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David Antol is imagining the future—and if he has his way, his students will as well.
As Coordinator for Applied Technology Programs, David’s focus is 3D Printing and Technology. Daily he asks his students to imagine where this technology can take them: what will it change, enable, or allow us to create in the next five, ten, or 15 years?
David views his class as an opportunity for students from all disciplines to gain exposure to technology, ultimately giving them a competitive advantage in tomorrow’s workforce. “Employers are continually looking for students who can think beyond what is and imagine what could be. It’s a shift in thinking—and in learning,” says David. He tells of a former Biology student who took his class anticipating a career involving bio-printing. The curiosity and skills she developed earned her an internship at APG, one usually awarded to engineers. “She was the only applicant with 3D experience,” said David. “It set her apart.”
On campus, David collaborates with faculty in Nursing, Biotechnology, Workforce Development, Engineering, and Business to provide their students with the knowledge, resources, and skills to extend the possibilities of what can be accomplished in their fields. “Think about it, business is changing. As manufacturing jobs are being eliminated, business models are changing. And our nursing students, for instance, will be on the front line of developments in bio-printing. It’s exciting!”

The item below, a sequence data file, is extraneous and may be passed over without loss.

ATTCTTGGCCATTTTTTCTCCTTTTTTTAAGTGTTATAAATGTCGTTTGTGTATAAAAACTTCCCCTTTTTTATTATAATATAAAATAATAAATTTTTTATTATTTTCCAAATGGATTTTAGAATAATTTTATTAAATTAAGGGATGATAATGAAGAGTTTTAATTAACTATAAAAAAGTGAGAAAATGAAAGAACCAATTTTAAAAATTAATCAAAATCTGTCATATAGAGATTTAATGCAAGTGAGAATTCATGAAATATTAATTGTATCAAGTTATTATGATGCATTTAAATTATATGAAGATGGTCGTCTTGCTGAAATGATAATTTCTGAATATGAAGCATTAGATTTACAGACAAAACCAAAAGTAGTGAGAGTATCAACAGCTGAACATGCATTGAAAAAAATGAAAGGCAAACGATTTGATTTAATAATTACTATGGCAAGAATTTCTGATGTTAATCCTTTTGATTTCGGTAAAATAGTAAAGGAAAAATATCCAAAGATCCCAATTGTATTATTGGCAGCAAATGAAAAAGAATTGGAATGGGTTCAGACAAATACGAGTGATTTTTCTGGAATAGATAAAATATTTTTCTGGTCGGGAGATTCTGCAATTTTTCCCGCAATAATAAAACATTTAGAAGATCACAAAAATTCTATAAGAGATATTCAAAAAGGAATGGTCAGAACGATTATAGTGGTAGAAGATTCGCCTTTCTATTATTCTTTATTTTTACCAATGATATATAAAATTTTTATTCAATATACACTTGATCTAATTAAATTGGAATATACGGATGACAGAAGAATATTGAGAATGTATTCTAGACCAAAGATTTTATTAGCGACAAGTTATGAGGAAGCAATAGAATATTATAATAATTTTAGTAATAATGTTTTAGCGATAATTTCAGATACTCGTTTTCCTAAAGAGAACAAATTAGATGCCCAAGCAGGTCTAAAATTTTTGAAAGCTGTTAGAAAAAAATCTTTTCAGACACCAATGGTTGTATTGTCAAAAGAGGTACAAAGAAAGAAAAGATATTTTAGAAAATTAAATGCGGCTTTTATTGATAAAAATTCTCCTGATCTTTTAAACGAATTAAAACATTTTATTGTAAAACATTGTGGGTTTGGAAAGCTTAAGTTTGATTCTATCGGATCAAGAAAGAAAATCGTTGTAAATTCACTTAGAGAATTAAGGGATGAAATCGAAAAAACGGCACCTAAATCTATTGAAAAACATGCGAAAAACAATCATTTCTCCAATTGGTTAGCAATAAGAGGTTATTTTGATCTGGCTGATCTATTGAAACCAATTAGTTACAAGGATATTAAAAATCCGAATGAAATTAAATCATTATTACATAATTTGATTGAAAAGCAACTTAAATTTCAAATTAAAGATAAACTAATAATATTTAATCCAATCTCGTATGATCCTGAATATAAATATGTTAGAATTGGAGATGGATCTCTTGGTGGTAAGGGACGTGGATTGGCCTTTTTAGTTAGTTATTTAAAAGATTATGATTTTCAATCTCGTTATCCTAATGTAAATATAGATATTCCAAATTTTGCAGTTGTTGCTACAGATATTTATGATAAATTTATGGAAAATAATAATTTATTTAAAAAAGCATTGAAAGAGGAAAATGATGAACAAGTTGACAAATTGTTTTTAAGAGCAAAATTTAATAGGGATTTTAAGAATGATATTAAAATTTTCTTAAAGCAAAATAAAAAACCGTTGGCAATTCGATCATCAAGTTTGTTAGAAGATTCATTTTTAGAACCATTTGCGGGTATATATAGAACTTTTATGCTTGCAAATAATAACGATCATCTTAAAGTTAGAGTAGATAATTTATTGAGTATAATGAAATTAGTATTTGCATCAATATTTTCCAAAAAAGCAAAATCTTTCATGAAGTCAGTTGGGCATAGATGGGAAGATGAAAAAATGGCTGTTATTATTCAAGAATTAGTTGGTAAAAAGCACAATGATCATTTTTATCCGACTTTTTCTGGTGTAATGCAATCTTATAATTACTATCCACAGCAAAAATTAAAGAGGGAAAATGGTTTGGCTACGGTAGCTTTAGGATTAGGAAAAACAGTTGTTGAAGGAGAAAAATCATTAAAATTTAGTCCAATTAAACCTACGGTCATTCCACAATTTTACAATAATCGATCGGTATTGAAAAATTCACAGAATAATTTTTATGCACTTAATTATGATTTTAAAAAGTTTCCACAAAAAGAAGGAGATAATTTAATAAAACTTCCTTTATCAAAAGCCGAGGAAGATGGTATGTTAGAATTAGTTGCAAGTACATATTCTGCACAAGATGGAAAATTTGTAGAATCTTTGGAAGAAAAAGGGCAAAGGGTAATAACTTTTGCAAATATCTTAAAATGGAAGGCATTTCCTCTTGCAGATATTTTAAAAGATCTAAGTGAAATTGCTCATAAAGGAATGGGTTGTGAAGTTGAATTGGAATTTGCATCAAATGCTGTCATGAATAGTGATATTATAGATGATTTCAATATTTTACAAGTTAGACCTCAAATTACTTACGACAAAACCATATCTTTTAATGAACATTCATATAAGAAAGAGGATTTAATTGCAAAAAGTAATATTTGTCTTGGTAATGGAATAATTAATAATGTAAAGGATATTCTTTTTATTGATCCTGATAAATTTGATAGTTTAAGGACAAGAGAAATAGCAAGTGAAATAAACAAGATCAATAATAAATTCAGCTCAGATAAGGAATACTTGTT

David’s innovative application of 3D printing technology extends beyond our campus. Recently he partnered with a former student on a historical building restoration project at the Walters Art Museum, a collaboration which resulted in a more efficient and accurate way for the Walters to restore original molding using 3D printing. Additionally, his work to secure a National Science Foundation (NSF) grant is allowing him to develop dual enrollment pathways for high school students to earn a certificate in 3D printing. Local industry leaders are part of this also. They oversee capstone projects for these students and act as mentors during the research and execution phases.
Currently four HCPS teachers are taking David’s class. “What I teach them relates directly to what they teach their students. This technology is ‘the hook’ that draws them in. From there, the possibilities are endless. One day, everyone will be using this technology in their jobs. The question is, will we have prepared them to do it?” If David is any indication, the answer is a resounding yes!
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Harford Community College
401 Thomas Run Road
Bel Air, MD 21015-1627
Online | 443-412-2272
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